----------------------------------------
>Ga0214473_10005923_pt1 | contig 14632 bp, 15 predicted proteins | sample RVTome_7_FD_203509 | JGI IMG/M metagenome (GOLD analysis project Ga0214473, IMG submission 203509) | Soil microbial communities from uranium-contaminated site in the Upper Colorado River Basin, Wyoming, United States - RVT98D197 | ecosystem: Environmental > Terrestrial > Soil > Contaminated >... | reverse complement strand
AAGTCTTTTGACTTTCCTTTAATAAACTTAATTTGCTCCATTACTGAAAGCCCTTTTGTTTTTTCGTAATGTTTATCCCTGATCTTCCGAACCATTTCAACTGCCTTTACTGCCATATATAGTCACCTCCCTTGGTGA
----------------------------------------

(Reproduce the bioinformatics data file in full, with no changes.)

>Ga0214473_10005923_pt1 | contig 14632 bp, 15 predicted proteins | sample RVTome_7_FD_203509 | JGI IMG/M metagenome (GOLD analysis project Ga0214473, IMG submission 203509) | Soil microbial communities from uranium-contaminated site in the Upper Colorado River Basin, Wyoming, United States - RVT98D197 | ecosystem: Environmental > Terrestrial > Soil > Contaminated >... | reverse complement strand
AAGTCTTTTGACTTTCCTTTAATAAACTTAATTTGCTCCATTACTGAAAGCCCTTTTGTTTTTTCGTAATGTTTATCCCTGATCTTCCGAACCATTTCAACTGCCTTTACTGCCATATATAGTCACCTCCCTTGGTGA